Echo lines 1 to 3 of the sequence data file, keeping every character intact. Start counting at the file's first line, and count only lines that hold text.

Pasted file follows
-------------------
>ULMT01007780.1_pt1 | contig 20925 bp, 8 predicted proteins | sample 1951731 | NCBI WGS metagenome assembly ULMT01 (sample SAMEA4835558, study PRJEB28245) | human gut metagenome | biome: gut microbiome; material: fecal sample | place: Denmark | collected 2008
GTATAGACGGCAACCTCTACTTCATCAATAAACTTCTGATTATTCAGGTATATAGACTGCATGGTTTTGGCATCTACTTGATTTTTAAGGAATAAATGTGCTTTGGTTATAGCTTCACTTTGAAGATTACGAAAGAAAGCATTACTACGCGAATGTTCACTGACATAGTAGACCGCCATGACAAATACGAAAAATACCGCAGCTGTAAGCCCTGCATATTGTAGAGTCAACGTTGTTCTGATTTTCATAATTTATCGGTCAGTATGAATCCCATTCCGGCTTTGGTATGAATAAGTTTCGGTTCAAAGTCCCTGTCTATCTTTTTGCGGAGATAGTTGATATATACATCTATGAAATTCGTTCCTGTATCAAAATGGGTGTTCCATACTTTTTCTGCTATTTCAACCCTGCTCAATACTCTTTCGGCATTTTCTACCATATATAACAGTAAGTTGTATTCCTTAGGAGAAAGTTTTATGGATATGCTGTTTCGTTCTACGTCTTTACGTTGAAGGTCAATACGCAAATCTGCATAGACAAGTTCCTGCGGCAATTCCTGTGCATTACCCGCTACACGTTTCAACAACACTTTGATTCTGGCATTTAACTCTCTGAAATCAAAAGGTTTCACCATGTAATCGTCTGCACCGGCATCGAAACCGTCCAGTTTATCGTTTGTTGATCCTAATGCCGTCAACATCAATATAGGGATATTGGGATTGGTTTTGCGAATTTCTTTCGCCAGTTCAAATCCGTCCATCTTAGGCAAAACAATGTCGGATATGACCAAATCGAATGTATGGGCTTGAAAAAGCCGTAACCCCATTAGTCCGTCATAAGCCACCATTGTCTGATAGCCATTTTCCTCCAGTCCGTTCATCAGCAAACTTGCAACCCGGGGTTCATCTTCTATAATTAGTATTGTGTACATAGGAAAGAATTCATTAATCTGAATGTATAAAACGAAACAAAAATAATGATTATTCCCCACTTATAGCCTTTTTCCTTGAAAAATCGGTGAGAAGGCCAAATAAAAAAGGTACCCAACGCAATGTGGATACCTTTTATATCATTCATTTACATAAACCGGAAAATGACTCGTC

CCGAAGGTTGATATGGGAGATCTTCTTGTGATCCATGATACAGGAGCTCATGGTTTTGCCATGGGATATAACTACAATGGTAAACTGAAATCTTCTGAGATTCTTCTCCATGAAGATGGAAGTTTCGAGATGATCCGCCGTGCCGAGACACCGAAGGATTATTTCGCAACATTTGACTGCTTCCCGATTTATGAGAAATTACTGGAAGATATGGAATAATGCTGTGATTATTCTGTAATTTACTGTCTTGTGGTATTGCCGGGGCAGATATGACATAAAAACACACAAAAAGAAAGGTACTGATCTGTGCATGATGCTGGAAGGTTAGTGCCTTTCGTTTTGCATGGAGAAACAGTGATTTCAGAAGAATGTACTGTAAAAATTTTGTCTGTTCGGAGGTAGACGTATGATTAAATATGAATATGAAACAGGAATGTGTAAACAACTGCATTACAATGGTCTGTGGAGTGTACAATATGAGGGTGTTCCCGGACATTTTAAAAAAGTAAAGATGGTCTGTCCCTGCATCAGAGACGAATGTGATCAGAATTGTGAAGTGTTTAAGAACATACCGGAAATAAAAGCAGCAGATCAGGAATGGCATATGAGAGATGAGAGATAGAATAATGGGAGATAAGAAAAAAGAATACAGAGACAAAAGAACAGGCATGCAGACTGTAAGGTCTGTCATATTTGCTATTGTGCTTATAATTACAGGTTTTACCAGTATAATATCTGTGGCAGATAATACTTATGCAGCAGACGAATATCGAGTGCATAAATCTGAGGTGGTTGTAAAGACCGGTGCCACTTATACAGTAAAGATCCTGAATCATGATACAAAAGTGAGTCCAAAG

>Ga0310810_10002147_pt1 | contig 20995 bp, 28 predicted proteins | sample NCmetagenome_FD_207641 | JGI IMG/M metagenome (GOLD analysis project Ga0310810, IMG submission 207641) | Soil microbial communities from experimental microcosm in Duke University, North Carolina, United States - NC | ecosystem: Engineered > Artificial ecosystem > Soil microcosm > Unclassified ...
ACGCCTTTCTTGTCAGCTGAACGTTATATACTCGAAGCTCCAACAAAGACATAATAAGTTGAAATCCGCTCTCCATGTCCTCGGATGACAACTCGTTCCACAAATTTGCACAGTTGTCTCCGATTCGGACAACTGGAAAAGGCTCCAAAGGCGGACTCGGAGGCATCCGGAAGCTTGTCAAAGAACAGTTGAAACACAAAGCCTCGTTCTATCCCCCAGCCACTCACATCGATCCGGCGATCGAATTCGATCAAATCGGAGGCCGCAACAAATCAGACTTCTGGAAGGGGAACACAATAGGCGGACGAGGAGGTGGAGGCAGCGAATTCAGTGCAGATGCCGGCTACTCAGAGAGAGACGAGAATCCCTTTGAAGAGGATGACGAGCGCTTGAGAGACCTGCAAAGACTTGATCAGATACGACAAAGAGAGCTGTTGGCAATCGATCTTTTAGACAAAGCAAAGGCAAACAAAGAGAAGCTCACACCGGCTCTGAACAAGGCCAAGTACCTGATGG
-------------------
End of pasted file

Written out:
>ULMT01007780.1_pt1 | contig 20925 bp, 8 predicted proteins | sample 1951731 | NCBI WGS metagenome assembly ULMT01 (sample SAMEA4835558, study PRJEB28245) | human gut metagenome | biome: gut microbiome; material: fecal sample | place: Denmark | collected 2008
GTATAGACGGCAACCTCTACTTCATCAATAAACTTCTGATTATTCAGGTATATAGACTGCATGGTTTTGGCATCTACTTGATTTTTAAGGAATAAATGTGCTTTGGTTATAGCTTCACTTTGAAGATTACGAAAGAAAGCATTACTACGCGAATGTTCACTGACATAGTAGACCGCCATGACAAATACGAAAAATACCGCAGCTGTAAGCCCTGCATATTGTAGAGTCAACGTTGTTCTGATTTTCATAATTTATCGGTCAGTATGAATCCCATTCCGGCTTTGGTATGAATAAGTTTCGGTTCAAAGTCCCTGTCTATCTTTTTGCGGAGATAGTTGATATATACATCTATGAAATTCGTTCCTGTATCAAAATGGGTGTTCCATACTTTTTCTGCTATTTCAACCCTGCTCAATACTCTTTCGGCATTTTCTACCATATATAACAGTAAGTTGTATTCCTTAGGAGAAAGTTTTATGGATATGCTGTTTCGTTCTACGTCTTTACGTTGAAGGTCAATACGCAAATCTGCATAGACAAGTTCCTGCGGCAATTCCTGTGCATTACCCGCTACACGTTTCAACAACACTTTGATTCTGGCATTTAACTCTCTGAAATCAAAAGGTTTCACCATGTAATCGTCTGCACCGGCATCGAAACCGTCCAGTTTATCGTTTGTTGATCCTAATGCCGTCAACATCAATATAGGGATATTGGGATTGGTTTTGCGAATTTCTTTCGCCAGTTCAAATCCGTCCATCTTAGGCAAAACAATGTCGGATATGACCAAATCGAATGTATGGGCTTGAAAAAGCCGTAACCCCATTAGTCCGTCATAAGCCACCATTGTCTGATAGCCATTTTCCTCCAGTCCGTTCATCAGCAAACTTGCAACCCGGGGTTCATCTTCTATAATTAGTATTGTGTACATAGGAAAGAATTCATTAATCTGAATGTATAAAACGAAACAAAAATAATGATTATTCCCCACTTATAGCCTTTTTCCTTGAAAAATCGGTGAGAAGGCCAAATAAAAAAGGTACCCAACGCAATGTGGATACCTTTTATATCATTCATTTACATAAACCGGAAAATGACTCGTC

CCGAAGGTTGATATGGGAGATCTTCTTGTGATCCATGATACAGGAGCTCATGGTTTTGCCATGGGATATAACTACAATGGTAAACTGAAATCTTCTGAGATTCTTCTCCATGAAGATGGAAGTTTCGAGATGATCCGCCGTGCCGAGACACCGAAGGATTATTTCGCAACATTTGACTGCTTCCCGATTTATGAGAAATTACTGGAAGATATGGAATAATGCTGTGATTATTCTGTAATTTACTGTCTTGTGGTATTGCCGGGGCAGATATGACATAAAAACACACAAAAAGAAAGGTACTGATCTGTGCATGATGCTGGAAGGTTAGTGCCTTTCGTTTTGCATGGAGAAACAGTGATTTCAGAAGAATGTACTGTAAAAATTTTGTCTGTTCGGAGGTAGACGTATGATTAAATATGAATATGAAACAGGAATGTGTAAACAACTGCATTACAATGGTCTGTGGAGTGTACAATATGAGGGTGTTCCCGGACATTTTAAAAAAGTAAAGATGGTCTGTCCCTGCATCAGAGACGAATGTGATCAGAATTGTGAAGTGTTTAAGAACATACCGGAAATAAAAGCAGCAGATCAGGAATGGCATATGAGAGATGAGAGATAGAATAATGGGAGATAAGAAAAAAGAATACAGAGACAAAAGAACAGGCATGCAGACTGTAAGGTCTGTCATATTTGCTATTGTGCTTATAATTACAGGTTTTACCAGTATAATATCTGTGGCAGATAATACTTATGCAGCAGACGAATATCGAGTGCATAAATCTGAGGTGGTTGTAAAGACCGGTGCCACTTATACAGTAAAGATCCTGAATCATGATACAAAAGTGAGTCCAAAG